On the arrival of those persons in Spain who had been sent out of Peru by the viceroy for demanding rewards for their services, they petitioned the king, Don Philip II, for redress; who was graciously pleased to give pensions to as many of them as chose to return to Peru, to be paid from the royal exchequer in that kingdom, that they might not need to address themselves to the viceroy. Such as chose to remain in Spain, he gratified with pensions upon the custom-house in Seville; the smallest being 80 ducats yearly, to some 600, to some 800, 1000, and 1200 ducats, according to their merits and services. About the same time likewise, his majesty was pleased to nominate Don Diego de Azevedo as viceroy of Peru, to supersede the Marquis of Cannete; but, while preparing for his voyage, he died, to the great grief of all the colonists of the kingdom. The Marquis of Cannete was much astonished when those men whom he had banished from Peru for demanding rewards for their past services, came back with royal warrants for pensions on the exchequer of that kingdom, and still more so when he learnt that another person was appointed to succeed him in the office of viceroy. On this occasion he laid aside his former haughtiness and severity, and became gentle and lenient in his disposition and conduct for the rest of his days; so that, if he had begun as he ended his administration, he would have proved the best governor that ever commanded in the New World. On seeing this change of conduct, the heirs of those citizens who had been executed for having engaged in the rebellion of Giron, laid the pardons obtained by their fathers before the judges of the royal audience, and made reclamation of the estates which had been confiscated, and even succeeded in having their lands and Indians restored, together with all other confiscations which had been ordered at the first coming over of the viceroy.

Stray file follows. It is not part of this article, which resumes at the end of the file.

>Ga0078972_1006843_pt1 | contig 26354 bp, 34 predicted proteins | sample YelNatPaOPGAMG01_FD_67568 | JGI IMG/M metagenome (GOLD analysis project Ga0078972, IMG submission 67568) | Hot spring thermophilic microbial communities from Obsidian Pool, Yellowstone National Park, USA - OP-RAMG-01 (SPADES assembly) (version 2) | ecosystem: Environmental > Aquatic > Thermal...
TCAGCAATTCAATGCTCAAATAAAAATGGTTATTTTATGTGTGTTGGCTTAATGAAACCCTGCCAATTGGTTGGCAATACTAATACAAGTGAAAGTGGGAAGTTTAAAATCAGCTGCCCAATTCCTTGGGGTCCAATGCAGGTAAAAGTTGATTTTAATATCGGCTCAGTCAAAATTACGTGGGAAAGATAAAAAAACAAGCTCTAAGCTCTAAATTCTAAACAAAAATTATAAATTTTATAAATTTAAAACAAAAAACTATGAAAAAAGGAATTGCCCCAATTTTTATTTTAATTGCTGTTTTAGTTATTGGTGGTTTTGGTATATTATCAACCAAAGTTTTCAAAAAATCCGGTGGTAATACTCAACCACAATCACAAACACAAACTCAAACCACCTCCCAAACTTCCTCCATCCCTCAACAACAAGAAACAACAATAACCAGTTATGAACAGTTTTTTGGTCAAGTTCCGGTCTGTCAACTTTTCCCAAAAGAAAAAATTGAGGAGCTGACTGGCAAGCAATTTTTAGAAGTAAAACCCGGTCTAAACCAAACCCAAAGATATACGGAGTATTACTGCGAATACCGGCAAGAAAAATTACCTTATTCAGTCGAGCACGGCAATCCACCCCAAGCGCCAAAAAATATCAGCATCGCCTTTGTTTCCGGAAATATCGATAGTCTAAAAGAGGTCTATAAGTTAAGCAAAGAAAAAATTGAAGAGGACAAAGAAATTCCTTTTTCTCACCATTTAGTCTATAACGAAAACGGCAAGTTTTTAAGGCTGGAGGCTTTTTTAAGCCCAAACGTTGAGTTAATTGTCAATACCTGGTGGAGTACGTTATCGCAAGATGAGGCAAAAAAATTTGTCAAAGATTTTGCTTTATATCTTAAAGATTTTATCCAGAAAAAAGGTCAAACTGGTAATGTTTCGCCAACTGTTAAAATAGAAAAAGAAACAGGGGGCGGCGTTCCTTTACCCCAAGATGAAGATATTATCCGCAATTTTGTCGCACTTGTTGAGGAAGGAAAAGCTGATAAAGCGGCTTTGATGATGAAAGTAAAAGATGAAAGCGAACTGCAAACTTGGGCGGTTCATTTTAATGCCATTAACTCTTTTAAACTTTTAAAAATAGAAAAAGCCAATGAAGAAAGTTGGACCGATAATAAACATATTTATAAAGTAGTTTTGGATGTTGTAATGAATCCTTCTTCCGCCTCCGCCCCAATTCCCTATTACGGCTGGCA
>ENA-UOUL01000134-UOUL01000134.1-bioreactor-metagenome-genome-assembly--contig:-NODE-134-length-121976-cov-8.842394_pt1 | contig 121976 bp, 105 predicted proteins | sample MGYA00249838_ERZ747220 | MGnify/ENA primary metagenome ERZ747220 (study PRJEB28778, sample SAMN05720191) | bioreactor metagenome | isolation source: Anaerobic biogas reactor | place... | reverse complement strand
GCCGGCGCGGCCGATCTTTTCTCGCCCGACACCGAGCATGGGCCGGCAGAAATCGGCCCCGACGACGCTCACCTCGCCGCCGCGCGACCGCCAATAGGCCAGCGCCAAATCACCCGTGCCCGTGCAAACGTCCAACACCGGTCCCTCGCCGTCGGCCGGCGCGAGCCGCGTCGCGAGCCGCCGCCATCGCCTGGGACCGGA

At this time likewise, the viceroy gave a commission to Pedro de Orsua, to make a conquest of the country of the Amazons on the river Marannon, being the same country in which Orellana deserted Gonzalo Pizarro, as formerly related. Orsua went to Quito to raise soldiers, and to provide arms and provisions, in which he was greatly assisted by contributions from the citizens of Cuzco, Quito and other cities of Peru. Orsua set out accordingly on his expedition, with a well appointed force of five hundred men, a considerable proportion of which was cavalry. But he was slain by his own men, at the instigation of Don Fernando de Guzman and some others, who set up Don Fernando as their king, yet put him to death shortly afterwards. Lope de Aguira then assumed the command, but the whole plan of conquest fell to the ground, and Aguira and far the greater part of the men engaged in this expedition were slain.
Incidents in the History of Peru, during the successive Governments of the Conde de Nieva, Lope Garcia de Castro, and Don Francisco de Toledo.